Every week brings the news of yet another mortgage company closing; and I'm not talking about single office brokerage firms -- these are publicly traded lenders whose stock prices have tanked, just like when the dot com bubble burst.
I've just finished reading an outstanding article on the subject by Gretchen Morgenson in yesterday's New York Times business section, which reads in part:
"On March 1, a Wall Street analyst at Bear Stearns wrote a surprisingly upbeat report on a company that specializes in making mortgages to cash-poor homebuyers. The company, New Century Financial, had already disclosed that a growing number of borrowers were defaulting, and its stock, at around $15, had lost half its value in three weeks.
What happened next seems all too familiar to investors who bought technology stocks in 2000 at the breathless urging of Wall Street analysts. Last week, New Century said it would stop making loans and needed emergency financing to survive. The stock collapsed to $3.21."
It seems that just as borrowers have been eager to overspend on housing, borrowing as much as they possibly can using mortgage products designed to extend their reach into debt even further, investors have been greedily funding these borrowers' habit, buying mortgage-backed securities based on these loans. Ms. Morgenson goes on to say:
"Investment manias are nothing new, of course. But the demise of this one has been broadly viewed as troubling, as it involves the nation’s $6.5 trillion mortgage securities market, which is larger even than the United States treasury market.
Hanging in the balance is the nation’s housing market, which has been a big driver of the economy. Fewer lenders means many potential homebuyers will find it more difficult to get credit, while hundreds of thousands of homes will go up for sale as borrowers default, further swamping a stalled market."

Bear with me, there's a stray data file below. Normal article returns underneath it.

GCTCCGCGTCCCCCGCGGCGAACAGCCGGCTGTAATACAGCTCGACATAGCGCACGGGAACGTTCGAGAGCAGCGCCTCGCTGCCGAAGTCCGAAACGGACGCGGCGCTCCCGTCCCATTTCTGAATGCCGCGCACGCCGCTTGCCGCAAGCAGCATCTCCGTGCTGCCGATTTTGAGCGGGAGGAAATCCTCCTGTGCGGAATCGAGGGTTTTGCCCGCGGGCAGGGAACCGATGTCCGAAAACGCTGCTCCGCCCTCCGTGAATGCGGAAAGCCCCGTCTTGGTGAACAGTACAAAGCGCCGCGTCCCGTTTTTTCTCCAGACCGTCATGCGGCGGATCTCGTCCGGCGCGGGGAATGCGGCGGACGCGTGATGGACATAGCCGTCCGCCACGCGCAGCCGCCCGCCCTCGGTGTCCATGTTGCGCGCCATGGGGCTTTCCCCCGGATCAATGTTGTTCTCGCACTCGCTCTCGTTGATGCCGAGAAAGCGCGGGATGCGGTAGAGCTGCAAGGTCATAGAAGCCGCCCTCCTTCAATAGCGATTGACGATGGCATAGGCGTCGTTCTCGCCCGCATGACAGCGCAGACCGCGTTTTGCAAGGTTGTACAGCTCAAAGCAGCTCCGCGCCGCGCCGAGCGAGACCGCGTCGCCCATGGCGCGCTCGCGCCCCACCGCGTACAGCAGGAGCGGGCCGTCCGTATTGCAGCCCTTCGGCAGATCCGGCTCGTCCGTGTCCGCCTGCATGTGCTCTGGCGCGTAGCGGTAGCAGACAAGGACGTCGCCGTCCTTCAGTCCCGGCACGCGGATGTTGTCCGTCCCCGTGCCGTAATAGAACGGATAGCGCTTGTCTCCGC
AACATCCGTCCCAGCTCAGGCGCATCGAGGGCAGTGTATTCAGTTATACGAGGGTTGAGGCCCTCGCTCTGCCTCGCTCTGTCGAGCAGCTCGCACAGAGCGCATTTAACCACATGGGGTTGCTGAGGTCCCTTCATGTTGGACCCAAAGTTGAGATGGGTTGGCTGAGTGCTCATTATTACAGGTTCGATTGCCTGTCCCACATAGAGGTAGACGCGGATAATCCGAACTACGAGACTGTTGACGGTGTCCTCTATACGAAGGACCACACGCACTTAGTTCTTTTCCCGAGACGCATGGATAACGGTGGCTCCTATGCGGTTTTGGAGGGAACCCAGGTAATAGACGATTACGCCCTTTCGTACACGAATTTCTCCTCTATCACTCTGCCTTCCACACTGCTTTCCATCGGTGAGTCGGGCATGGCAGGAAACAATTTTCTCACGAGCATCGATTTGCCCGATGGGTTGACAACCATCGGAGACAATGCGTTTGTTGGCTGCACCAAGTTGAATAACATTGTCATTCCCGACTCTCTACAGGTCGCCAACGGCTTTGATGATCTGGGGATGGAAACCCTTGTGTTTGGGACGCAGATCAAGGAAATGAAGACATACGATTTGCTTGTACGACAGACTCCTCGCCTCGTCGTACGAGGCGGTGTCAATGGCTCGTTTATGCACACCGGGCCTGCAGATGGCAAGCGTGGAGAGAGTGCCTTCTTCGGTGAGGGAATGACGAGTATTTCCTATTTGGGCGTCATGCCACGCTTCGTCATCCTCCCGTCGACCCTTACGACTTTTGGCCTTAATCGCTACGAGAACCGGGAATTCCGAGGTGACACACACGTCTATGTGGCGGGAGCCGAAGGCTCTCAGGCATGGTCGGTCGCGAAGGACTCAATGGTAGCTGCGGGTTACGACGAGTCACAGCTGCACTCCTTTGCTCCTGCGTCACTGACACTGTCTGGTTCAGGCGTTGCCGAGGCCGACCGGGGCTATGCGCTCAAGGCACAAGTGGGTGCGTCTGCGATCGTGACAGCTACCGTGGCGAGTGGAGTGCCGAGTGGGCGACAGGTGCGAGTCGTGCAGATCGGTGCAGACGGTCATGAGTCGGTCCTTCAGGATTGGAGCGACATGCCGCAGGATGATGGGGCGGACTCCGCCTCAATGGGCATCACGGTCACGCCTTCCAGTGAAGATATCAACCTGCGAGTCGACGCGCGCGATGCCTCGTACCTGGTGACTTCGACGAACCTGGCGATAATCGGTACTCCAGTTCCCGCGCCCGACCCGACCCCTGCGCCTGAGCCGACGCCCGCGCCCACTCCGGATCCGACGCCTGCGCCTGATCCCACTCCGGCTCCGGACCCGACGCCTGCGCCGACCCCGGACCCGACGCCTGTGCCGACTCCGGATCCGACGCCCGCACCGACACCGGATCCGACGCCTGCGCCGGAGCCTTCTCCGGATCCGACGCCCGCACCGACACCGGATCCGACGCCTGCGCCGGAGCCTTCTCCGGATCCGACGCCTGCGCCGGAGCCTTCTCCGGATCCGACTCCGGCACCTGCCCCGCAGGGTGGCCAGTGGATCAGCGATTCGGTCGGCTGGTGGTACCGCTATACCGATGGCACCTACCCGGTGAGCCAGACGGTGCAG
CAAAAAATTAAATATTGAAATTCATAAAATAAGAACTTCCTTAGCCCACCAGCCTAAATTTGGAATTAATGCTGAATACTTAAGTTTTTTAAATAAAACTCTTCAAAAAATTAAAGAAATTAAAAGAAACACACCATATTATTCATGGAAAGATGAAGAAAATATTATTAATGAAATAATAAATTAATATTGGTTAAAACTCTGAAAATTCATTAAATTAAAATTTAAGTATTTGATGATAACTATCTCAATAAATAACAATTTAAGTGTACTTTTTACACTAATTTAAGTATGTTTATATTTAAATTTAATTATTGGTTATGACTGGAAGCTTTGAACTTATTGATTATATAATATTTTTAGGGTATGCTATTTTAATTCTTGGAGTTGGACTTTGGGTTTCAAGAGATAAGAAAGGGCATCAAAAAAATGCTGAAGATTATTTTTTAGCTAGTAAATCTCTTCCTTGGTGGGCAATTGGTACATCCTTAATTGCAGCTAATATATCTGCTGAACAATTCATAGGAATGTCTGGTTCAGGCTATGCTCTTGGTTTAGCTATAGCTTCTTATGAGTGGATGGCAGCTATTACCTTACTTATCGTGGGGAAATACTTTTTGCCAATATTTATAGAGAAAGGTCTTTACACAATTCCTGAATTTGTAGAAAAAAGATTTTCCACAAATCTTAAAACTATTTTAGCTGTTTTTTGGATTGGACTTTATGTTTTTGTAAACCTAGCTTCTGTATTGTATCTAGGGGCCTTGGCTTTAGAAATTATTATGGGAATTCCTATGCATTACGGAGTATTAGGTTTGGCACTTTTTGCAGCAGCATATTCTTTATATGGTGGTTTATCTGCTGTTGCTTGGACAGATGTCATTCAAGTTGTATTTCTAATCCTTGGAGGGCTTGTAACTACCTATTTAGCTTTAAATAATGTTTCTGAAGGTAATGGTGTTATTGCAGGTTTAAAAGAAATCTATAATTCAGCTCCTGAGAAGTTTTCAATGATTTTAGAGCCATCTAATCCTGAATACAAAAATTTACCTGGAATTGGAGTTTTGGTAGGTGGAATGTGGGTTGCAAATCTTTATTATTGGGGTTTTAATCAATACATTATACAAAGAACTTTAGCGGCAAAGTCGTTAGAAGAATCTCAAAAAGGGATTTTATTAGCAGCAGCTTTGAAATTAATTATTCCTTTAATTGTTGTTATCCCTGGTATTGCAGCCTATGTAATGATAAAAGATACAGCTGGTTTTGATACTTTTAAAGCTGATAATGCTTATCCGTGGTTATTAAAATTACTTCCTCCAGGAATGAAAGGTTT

Getting technical, let me say that these mortgage-backed securities are mostly offered in the form of bonds. These bonds, like the mortgages on which they are based, are “promises to pay,” and investors gauge their risk by seeing what quality the bond rating agencies (like Standard & Poor’s and Moody’s) assign to them. As borrowers default on their loans, quality drops on the underlying securities that hold them. Morganson observes:
“Nevertheless, some investors wonder whether the rating agencies have the stomach to downgrade these securities because of the selling stampede that would follow. Many mortgage buyers cannot hold securities that are rated below investment grade — insurance companies are an example. So if the securities were downgraded, forced selling would ensue, further pressuring an already beleaguered market.”
How does all of this affect you? If you are trying to sell your home or are thinking of doing so this year, these market forces are going to work against you. On the other hand, if you’re buying a home – either as a personal residence or as a rental property – you’re in luck: With over 25,000 homes for sale in the Denver market (and many more coming soon, with the summer moving season and more foreclosed homes hitting the market), the next few months should give you great opportunity.
If you’re not interested in buying a home, it seems to me – all else being equal – that these market pressures are going to help keep interest rates low. Just last week I quoted someone 5.750% on a 30 year fixed rate mortgage (whereas a typical 5-year